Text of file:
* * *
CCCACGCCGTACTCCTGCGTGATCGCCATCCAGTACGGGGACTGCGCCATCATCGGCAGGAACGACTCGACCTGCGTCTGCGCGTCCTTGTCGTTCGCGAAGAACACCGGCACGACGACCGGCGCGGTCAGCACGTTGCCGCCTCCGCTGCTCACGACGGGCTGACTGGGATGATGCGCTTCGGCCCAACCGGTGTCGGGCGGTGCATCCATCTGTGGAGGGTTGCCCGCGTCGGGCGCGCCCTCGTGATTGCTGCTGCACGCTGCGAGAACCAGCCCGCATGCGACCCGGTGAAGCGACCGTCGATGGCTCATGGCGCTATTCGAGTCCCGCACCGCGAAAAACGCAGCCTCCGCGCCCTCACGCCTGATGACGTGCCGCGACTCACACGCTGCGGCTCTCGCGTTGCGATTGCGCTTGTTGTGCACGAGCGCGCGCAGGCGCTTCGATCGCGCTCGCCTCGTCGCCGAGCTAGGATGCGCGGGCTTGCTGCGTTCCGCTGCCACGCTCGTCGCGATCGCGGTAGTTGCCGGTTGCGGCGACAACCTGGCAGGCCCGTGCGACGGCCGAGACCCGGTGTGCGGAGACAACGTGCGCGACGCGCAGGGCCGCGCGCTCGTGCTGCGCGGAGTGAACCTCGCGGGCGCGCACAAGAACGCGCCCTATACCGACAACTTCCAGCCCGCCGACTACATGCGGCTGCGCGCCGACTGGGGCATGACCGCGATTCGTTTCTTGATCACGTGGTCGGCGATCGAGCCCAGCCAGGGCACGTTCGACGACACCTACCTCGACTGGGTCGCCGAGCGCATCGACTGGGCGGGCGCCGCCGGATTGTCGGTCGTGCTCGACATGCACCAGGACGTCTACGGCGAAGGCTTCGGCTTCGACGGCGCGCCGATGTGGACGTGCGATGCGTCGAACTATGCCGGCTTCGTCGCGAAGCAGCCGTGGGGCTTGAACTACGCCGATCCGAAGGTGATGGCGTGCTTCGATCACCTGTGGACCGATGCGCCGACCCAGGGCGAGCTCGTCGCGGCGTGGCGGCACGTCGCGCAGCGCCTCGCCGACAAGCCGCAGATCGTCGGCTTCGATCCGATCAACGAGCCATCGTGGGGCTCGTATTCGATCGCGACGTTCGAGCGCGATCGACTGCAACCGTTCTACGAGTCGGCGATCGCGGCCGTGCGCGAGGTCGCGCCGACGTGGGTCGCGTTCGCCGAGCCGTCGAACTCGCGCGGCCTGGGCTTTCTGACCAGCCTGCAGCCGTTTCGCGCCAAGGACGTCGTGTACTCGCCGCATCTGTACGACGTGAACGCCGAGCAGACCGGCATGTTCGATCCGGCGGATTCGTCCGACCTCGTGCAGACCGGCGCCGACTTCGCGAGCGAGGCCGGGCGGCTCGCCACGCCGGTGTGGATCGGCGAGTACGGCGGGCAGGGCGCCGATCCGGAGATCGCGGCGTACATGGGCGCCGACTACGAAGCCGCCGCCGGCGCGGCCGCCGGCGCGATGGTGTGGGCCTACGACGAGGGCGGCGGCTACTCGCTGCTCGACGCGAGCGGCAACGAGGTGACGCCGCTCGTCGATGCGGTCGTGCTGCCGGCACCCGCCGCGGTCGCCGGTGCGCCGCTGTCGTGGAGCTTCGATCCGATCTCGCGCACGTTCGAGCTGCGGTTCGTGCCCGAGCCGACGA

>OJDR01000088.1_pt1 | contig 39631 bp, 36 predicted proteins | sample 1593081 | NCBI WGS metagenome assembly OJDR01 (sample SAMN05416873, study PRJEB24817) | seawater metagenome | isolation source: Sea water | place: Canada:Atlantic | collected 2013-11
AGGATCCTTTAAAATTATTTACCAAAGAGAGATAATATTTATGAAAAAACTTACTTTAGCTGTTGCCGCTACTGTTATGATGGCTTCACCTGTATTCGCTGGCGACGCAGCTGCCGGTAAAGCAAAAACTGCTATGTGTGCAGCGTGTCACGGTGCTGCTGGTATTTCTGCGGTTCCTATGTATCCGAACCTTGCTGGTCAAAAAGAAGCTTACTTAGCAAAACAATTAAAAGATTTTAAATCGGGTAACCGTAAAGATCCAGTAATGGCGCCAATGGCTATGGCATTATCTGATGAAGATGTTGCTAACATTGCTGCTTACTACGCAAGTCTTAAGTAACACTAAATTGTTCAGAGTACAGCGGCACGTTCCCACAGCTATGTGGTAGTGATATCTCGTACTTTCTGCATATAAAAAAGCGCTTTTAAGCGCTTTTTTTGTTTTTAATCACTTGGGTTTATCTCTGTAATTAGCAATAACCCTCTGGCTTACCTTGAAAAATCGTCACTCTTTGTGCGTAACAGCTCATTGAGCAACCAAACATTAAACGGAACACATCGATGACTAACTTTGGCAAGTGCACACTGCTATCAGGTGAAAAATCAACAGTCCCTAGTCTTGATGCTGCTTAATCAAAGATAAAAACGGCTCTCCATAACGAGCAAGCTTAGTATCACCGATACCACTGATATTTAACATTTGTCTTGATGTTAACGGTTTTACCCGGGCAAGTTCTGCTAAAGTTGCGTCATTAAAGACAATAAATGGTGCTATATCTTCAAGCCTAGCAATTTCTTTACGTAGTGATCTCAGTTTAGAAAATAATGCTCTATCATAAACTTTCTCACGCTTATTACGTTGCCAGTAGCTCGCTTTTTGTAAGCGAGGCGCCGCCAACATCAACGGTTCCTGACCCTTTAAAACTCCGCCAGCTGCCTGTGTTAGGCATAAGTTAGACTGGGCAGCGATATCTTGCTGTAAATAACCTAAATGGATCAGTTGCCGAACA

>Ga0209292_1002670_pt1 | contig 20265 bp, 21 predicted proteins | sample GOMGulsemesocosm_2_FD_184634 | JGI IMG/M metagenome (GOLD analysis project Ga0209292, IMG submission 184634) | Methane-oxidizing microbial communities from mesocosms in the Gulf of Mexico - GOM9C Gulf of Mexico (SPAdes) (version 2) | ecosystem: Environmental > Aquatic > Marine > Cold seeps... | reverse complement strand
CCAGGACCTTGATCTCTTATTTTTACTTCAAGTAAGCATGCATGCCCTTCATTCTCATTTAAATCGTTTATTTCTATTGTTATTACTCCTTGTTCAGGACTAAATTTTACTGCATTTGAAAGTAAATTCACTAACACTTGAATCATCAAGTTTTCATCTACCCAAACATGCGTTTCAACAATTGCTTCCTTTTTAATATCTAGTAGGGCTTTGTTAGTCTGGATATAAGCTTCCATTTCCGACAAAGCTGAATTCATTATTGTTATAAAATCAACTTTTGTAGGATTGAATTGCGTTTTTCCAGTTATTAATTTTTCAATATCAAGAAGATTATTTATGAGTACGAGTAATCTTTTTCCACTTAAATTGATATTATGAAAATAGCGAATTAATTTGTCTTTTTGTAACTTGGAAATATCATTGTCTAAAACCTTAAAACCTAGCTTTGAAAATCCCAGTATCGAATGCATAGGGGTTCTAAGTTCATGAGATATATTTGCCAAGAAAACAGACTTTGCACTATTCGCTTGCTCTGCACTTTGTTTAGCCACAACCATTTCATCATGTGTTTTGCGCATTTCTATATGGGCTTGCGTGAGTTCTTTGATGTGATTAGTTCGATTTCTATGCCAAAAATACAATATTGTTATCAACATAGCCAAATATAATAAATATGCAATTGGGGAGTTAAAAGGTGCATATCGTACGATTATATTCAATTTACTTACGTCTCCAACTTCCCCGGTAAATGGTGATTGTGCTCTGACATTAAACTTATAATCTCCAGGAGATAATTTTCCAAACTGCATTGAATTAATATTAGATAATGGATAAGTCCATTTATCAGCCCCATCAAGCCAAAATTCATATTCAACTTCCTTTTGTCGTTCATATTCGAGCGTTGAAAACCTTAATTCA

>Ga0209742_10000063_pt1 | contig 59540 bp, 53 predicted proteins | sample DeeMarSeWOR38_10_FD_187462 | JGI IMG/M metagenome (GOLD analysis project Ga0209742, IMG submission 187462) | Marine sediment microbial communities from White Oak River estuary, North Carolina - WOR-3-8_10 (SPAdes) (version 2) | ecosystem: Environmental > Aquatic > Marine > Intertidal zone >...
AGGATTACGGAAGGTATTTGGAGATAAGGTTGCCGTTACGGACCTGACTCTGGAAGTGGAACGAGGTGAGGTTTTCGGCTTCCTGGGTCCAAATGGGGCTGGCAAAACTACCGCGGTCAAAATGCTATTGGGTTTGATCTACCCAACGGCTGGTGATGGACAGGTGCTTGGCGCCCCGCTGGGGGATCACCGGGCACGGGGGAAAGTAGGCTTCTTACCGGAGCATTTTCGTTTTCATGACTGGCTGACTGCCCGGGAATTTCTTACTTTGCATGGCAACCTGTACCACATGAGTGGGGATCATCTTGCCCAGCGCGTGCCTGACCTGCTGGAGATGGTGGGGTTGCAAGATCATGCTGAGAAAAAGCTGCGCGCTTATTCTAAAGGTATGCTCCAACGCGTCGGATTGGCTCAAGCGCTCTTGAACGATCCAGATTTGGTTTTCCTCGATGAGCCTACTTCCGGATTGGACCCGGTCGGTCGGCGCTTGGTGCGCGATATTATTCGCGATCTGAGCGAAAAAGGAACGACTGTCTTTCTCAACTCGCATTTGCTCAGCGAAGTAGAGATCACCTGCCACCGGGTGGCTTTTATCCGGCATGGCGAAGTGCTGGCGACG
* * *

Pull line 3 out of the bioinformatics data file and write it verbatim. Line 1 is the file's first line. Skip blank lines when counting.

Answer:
AGGATCCTTTAAAATTATTTACCAAAGAGAGATAATATTTATGAAAAAACTTACTTTAGCTGTTGCCGCTACTGTTATGATGGCTTCACCTGTATTCGCTGGCGACGCAGCTGCCGGTAAAGCAAAAACTGCTATGTGTGCAGCGTGTCACGGTGCTGCTGGTATTTCTGCGGTTCCTATGTATCCGAACCTTGCTGGTCAAAAAGAAGCTTACTTAGCAAAACAATTAAAAGATTTTAAATCGGGTAACCGTAAAGATCCAGTAATGGCGCCAATGGCTATGGCATTATCTGATGAAGATGTTGCTAACATTGCTGCTTACTACGCAAGTCTTAAGTAACACTAAATTGTTCAGAGTACAGCGGCACGTTCCCACAGCTATGTGGTAGTGATATCTCGTACTTTCTGCATATAAAAAAGCGCTTTTAAGCGCTTTTTTTGTTTTTAATCACTTGGGTTTATCTCTGTAATTAGCAATAACCCTCTGGCTTACCTTGAAAAATCGTCACTCTTTGTGCGTAACAGCTCATTGAGCAACCAAACATTAAACGGAACACATCGATGACTAACTTTGGCAAGTGCACACTGCTATCAGGTGAAAAATCAACAGTCCCTAGTCTTGATGCTGCTTAATCAAAGATAAAAACGGCTCTCCATAACGAGCAAGCTTAGTATCACCGATACCACTGATATTTAACATTTGTCTTGATGTTAACGGTTTTACCCGGGCAAGTTCTGCTAAAGTTGCGTCATTAAAGACAATAAATGGTGCTATATCTTCAAGCCTAGCAATTTCTTTACGTAGTGATCTCAGTTTAGAAAATAATGCTCTATCATAAACTTTCTCACGCTTATTACGTTGCCAGTAGCTCGCTTTTTGTAAGCGAGGCGCCGCCAACATCAACGGTTCCTGACCCTTTAAAACTCCGCCAGCTGCCTGTGTTAGGCATAAGTTAGACTGGGCAGCGATATCTTGCTGTAAATAACCTAAATGGATCAGTTGCCGAACA